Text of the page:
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Monday, November 10, 2008

Race Report: Chickmauga Battlefield Marathon.

I have no idea how to start this post... So, I decided to start it with a pic of just how gorgeous of a day it was on Saturday. The trees were at their peak and there wasn't a cloud in the sky...

I've actually written 5 pages of randomness in a word document in the hopes of being able to piece it all together into a somewhat entertaining race report. But, I don't know... the flow just isn't happening, so I'm just going to give it a whirl and shoot with you straight... off the cuff. So, I apologize up front if this post is shitty.

The craziness of the morning.... waking up at 2:45 am, my mom being 15 minutes late, getting lost on the way to the marathon, having just a few minutes to pick up my packet, etc... all of those things seemed like huge deals to me at the time... but in the end, none of it really mattered.

What did matter... was the fact that I didn't want to miss the start of the race, so I stood at the start line with the other runners for an additional 10 minutes, instead of using a port-a-potty. Few things piss me off more (pun intended) than a late race start. Especially when I'm dressed to run... not dressed to stand around and wait. It mattered that I didnt take the time to use the port- a -potties there, because I figured... ehhh.. I'll just wait till we get on the course and use one then. Little did I know that I wouldn't get that opportunity till 15 miles later.

A side note about this for the race managers: -- Please, for the love of god, have more port-a-potties on the course. There were 2 on the entire course. And while men (and lots of women, too) had a constant opportunity to relieve themselves amongst the brush… some of us ladies prefer the ability to be able to wipe ourselves (sorry, but it’s gotta be said) and not worry about pee dribbling down our legs. I mean… we’re running a marathon here… the last thing I want to worry about is smelling like piss at the finish (and all the way home).

The course was amazingly beautiful... and if I hadn't been running a marathon, I'd enjoyed it a lot more, I think. I think from now on... my preference will be these smaller, park centered marathons, rather than the big city ones. With a total race field of less than 1500, I enjoyed the solitude and intimate feel.

Now, for whatever reason.... I had forgotten just how damn hard running a marathon is. I mean... seriously... D-A-M-N. Running 26.2 miles is really hard work. I never got into a groove. I never clicked through miles and thought to myself.. wow, that went by fast. I was never really comfortable. I stayed around the 9 minute/mile mark through most of the first 13 miles or so. And I was worried that that was going to come back and bite me in the ass. As the miles 16-17 loomed ahead… I started to get nervous about the “wall” that had killed me in the past two marathons. Funny enough, the moment I passed the mile marker 16, I got crazy, painful stomach stitches that ached all over my stomach. But, I slowed down my pace and kept on trucking. I was determined not to stop and start walking… because I knew that it’s hard for me to get back into the race (mentally) once I start walking…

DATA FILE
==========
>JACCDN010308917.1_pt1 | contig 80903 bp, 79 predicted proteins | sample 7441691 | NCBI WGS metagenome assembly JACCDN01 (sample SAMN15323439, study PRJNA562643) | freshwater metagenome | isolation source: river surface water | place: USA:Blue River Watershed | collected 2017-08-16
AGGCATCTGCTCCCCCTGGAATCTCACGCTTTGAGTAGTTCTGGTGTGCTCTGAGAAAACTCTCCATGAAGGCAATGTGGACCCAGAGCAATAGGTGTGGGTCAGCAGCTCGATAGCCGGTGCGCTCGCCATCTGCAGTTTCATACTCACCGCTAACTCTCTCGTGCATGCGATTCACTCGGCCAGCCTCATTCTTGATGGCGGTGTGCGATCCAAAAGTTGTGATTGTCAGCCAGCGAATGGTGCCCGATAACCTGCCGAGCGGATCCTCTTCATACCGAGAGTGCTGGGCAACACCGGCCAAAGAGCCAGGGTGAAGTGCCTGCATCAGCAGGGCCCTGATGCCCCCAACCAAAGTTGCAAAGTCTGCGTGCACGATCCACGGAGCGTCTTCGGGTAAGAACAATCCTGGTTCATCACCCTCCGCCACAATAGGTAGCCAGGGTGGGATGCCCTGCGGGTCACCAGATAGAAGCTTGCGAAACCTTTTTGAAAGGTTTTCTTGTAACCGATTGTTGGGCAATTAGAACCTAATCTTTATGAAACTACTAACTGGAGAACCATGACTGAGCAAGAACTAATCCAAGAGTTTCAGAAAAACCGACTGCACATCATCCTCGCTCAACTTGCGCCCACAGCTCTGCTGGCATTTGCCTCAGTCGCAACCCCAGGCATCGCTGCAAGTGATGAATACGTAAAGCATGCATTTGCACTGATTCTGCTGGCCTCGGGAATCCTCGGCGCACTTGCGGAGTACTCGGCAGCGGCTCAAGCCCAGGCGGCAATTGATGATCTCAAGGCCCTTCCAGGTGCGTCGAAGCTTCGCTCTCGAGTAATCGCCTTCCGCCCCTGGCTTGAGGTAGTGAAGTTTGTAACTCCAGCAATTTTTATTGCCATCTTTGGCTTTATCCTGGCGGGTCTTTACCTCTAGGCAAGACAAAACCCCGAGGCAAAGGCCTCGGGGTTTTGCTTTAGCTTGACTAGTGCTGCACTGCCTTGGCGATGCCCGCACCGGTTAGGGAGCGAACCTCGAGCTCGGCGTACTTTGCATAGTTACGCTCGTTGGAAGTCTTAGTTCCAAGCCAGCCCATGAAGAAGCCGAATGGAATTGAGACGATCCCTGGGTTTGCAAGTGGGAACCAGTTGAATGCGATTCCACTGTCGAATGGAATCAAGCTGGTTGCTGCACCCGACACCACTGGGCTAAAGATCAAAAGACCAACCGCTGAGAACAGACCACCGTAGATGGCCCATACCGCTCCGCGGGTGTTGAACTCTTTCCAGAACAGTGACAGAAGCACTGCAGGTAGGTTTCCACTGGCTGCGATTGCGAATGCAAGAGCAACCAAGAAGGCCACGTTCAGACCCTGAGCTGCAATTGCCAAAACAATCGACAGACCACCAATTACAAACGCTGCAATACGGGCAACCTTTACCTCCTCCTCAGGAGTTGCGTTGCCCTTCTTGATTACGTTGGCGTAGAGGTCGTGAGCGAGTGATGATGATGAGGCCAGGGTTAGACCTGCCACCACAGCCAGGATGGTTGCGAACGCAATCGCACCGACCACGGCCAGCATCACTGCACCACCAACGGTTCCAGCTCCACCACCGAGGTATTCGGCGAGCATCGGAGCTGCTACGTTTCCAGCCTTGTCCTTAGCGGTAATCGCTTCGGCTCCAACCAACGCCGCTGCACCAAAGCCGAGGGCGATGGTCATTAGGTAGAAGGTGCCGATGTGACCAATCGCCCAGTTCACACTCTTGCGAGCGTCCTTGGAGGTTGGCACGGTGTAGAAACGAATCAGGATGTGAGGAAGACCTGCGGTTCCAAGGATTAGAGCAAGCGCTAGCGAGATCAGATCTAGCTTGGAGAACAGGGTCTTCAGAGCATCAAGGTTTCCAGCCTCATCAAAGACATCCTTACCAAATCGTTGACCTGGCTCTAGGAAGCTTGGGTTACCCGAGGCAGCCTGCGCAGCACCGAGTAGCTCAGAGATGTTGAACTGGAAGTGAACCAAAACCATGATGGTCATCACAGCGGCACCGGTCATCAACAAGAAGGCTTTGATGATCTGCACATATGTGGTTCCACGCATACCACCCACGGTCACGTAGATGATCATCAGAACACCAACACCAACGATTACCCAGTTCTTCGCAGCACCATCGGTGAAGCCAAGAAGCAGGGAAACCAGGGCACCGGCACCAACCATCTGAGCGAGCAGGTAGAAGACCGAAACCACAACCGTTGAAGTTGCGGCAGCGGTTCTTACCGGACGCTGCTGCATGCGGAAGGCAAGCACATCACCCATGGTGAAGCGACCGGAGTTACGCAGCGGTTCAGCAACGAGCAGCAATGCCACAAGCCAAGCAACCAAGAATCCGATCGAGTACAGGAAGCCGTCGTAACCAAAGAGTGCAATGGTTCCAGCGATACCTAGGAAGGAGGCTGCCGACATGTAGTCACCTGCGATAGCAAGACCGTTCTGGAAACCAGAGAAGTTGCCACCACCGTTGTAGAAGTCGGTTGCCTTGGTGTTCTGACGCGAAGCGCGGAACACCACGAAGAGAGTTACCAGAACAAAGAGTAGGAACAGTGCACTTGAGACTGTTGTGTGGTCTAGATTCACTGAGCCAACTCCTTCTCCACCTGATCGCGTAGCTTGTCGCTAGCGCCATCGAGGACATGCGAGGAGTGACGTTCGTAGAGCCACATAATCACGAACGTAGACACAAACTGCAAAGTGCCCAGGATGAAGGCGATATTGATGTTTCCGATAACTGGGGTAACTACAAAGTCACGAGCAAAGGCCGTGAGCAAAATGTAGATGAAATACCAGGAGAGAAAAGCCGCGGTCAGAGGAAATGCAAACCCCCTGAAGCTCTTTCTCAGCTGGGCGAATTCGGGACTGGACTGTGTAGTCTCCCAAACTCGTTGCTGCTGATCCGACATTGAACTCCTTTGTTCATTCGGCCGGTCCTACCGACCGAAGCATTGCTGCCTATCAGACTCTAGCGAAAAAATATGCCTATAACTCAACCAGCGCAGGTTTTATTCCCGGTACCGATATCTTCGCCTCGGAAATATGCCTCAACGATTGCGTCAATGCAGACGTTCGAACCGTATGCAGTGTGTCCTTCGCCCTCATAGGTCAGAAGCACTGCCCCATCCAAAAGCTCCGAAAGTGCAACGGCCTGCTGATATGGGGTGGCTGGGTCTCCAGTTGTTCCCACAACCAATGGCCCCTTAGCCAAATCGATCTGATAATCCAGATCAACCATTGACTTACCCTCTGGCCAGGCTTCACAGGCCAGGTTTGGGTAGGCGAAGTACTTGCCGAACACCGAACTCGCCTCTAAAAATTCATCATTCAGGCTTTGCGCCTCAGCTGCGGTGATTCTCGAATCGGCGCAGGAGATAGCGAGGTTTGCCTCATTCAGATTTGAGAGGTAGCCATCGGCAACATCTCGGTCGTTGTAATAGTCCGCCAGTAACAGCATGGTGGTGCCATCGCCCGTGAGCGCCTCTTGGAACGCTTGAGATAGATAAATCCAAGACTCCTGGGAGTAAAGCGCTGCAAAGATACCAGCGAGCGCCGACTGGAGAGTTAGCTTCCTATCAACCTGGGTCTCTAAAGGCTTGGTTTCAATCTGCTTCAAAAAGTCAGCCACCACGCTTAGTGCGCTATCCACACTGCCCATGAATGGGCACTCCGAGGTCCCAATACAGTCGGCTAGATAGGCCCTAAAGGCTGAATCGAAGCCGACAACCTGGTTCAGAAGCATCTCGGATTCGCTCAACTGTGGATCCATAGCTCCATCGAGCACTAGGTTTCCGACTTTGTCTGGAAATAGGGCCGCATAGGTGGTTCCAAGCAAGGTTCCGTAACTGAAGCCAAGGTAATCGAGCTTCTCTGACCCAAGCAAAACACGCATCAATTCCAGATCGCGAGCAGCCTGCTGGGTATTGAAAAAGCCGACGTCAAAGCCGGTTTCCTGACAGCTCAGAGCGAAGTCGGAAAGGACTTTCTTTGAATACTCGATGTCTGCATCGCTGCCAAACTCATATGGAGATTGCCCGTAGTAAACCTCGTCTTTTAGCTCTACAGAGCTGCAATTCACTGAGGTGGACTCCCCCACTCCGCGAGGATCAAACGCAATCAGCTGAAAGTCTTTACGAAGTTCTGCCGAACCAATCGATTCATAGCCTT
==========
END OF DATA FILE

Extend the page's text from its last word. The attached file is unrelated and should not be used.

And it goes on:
My legs were crazy fatigued starting around mile 15. I stopped to finally (I had been waiting since before the gun went off. Ugh) use a porta potty and was nervous that my knee would start bothering me after that, but it didn’t. I just kept on pushing myself. I kept telling myself… just another 11 miles… just another 10 miles, etc..I knew it was mind over body. But D-A-M-N did my legs and feet ache. But, I couldn't stop. I just wanted to get to that finish line.

The biggest thing for me... was getting to mile 20. Previously... I had struggled with hitting the proverbial wall around miles 17-18... so I knew that if I could get to mile 20, I'd be in good shape and once I did... I just kept telling myself.. just a little over an hour left. Every mile marker that I passed, I told myself... another 10+ minutes down.

Around mile 24 my left calf started to want to cramp. I mean… really wanting to cramp. And when that happens, I generally try to drink some gatorade. But, since I passed about the mile 18 mark, all I could think about was sitting down with a 10 gallon jug of liquid and slurping it all down. Like… I was insanely thirsty, but from experience But, I know… I have to limit my liquid intake or risk getting crazy stomach cramps and stomach issues. So, I sipped my liquids sparingly.